It started with a novelty cheque and spiralled into disaster
Georgina Downer's federal election campaign team could never have predicted the $100 million sports grants scandal that would explode when she handed a novelty cheque to the Yankalilla Bowling Club.
To them, it would have been something minor - just a photo-op about the Liberal candidate helping to secure $127,373 for a club to install solar panels and replace a bowling green.
But the picture sparked an audit that has now exposed a deeper pork-barrelling scandal that looks set to dog the Morrison Government for months.
Former sports minister and deputy Nationals leader Bridget McKenzie is refusing to resign but an investigation into whether she breached ministerial standards is tipped to be handed down before Parliament resumes on Tuesday.
If she didn't breach ministerial standards, she may keep her job - but the public outrage won't go away any time soon.
Senator McKenzie insists no rules were broken in her handling of the Community Sport Infrastructure Grants program. But pressure is mounting for heads to roll after more revelations this week about how taxpayer funds were directed to target marginal seats ahead of the 2019 federal election.
Here's how the scandal unfolded. In February last year, Ms Downer, vying for the Adelaide Hills seat of Mayo, presented a novelty cheque for grant funding to the bowling club. Labor accused her of misusing the grant because it was taxpayer money, not Liberal Party cash. Opposition legal affairs spokesman Mark Dreyfus referred it to the Australian National Audit Office (ANAO), which confirmed it would investigate.
The matter then exploded on January 15 this year when the ANAO released its damning report. It found Sport Australia had assessed 2056 applications for funding on merit but the minister's office conduced a "parallel" process that used considerations "such as the location of projects", including if they were in target electorates.
More than 60 per cent of the 684 grants approved by the minister did not meet Sport Australia's merit threshold.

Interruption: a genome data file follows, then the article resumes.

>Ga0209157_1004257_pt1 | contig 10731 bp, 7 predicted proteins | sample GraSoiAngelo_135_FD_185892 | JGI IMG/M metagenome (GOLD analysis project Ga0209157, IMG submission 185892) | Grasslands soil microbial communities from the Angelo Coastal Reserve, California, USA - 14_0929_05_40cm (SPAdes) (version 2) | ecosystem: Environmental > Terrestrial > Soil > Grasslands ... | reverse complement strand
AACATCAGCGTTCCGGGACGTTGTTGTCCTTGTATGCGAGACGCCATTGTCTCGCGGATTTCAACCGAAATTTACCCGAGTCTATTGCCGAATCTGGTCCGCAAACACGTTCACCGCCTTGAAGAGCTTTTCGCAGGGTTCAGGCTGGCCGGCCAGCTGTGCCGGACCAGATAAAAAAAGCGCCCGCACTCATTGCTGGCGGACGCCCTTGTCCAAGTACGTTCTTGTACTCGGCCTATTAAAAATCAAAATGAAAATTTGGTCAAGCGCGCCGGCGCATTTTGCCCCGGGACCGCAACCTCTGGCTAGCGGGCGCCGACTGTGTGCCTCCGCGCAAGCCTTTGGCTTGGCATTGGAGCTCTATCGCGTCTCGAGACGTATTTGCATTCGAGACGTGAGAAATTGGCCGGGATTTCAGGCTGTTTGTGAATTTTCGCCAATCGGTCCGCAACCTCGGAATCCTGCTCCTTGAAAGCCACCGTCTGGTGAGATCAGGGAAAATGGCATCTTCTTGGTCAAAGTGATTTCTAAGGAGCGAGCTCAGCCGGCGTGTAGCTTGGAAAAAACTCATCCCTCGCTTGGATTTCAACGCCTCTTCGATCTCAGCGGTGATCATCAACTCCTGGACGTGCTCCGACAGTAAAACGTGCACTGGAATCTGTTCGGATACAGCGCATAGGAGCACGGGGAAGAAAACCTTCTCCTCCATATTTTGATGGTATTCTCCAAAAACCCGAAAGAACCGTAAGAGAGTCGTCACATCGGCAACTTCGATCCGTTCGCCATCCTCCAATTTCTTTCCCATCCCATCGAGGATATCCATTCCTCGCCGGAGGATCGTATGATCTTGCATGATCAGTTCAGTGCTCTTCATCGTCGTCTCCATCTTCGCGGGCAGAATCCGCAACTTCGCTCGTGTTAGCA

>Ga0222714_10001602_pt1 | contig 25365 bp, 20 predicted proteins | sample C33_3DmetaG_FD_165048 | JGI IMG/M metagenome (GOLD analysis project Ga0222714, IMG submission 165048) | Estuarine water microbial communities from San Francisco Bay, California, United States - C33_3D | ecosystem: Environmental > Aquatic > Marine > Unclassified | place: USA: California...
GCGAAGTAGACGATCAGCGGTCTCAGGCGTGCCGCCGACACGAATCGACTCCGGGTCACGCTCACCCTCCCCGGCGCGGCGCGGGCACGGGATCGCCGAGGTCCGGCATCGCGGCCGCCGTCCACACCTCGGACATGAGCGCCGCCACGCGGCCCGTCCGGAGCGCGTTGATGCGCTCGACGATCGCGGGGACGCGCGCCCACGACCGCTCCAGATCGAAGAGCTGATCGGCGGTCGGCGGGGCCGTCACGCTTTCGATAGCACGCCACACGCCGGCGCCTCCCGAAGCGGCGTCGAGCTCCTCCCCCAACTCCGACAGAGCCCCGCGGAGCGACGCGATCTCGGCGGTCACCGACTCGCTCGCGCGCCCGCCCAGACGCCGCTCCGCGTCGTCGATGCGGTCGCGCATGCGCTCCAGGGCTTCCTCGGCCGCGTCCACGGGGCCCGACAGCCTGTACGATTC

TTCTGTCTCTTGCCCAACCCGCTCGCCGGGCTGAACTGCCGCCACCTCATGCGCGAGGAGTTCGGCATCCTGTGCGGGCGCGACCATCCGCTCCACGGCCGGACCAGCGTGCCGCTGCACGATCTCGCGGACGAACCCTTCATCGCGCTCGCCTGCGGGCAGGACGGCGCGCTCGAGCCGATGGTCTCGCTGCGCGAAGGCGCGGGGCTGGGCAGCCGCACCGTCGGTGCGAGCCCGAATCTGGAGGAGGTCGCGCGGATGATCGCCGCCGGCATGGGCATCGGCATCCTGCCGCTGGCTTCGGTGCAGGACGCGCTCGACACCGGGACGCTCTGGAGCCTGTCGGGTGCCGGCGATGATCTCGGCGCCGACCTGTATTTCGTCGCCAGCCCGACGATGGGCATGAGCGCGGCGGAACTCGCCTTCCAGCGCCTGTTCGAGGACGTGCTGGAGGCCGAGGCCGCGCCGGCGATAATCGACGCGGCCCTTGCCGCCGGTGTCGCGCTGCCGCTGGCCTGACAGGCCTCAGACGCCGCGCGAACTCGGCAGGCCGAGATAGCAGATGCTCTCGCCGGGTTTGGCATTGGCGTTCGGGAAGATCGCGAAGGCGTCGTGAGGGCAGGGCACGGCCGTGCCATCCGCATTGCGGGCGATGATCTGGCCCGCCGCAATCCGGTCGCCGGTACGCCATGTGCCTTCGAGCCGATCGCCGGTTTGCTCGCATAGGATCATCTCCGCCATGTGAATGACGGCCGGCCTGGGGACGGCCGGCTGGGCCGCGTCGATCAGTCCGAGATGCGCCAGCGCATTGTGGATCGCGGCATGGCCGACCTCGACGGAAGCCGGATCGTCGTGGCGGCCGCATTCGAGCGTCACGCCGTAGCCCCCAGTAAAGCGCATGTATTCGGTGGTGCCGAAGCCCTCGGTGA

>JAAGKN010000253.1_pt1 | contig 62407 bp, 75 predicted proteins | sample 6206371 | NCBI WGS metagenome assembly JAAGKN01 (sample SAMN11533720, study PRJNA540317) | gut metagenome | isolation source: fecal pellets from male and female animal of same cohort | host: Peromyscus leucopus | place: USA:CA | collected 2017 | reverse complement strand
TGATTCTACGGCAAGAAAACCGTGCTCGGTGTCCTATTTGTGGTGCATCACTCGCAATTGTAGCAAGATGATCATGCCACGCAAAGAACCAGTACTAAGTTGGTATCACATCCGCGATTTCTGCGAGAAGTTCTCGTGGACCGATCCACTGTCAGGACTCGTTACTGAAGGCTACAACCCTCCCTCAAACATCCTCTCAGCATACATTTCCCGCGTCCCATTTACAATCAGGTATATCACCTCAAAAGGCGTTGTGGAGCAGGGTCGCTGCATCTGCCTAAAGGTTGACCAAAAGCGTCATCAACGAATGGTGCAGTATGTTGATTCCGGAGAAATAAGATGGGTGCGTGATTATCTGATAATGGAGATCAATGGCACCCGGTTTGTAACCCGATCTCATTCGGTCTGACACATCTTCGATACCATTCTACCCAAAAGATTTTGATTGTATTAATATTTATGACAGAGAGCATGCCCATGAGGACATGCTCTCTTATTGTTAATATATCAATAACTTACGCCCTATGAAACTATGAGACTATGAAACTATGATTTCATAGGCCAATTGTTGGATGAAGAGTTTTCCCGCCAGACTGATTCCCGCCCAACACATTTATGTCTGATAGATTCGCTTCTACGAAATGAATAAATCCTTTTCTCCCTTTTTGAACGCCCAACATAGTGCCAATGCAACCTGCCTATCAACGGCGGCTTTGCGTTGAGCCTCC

The report also raised questions about the minister's "legal authority" to approve the grants. Senator McKenzie faced immediate calls to resign, even though she was no longer sport minister, but Agriculture Minister and a member of Mr Morrison's Cabinet.
Attorney-General Christian Porter was tasked with looking into the minister's legal authority to approve grants.
It then emerged, on January 22, that Senator McKenzie had approved $36,000 for a shooting club where she was a member. That day, Mr Morrison confirmed he had referred her handling of the grants scheme to Department of Prime Minister and Cabinet's Secretary Phillip Gaetjens to investigate a potential breach of ministerial standards.
Nationals were privately telling media they didn't think Senator McKenzie could survive but she refused to resign.
The scandal escalated this week when Senator McKenzie's former staffers revealed they had voiced concerns about the scheme in late 2018.
A spreadsheet of grant applications - colour-coded by the minister's office based on which political party held the electorate they were in - was then leaked to the ABC. It showed at least 12 SA sports clubs missed out on funding, despite being among the top 50 groups Sport Australia considered worthy of a grant.
It emerged that Sport Australia officials had last year voiced concerns about how the scheme was handled.
A Senate inquiry will be launched into the matter when Parliament resumes.
For Mr Morrison, the fallout could drag on as far as the next election.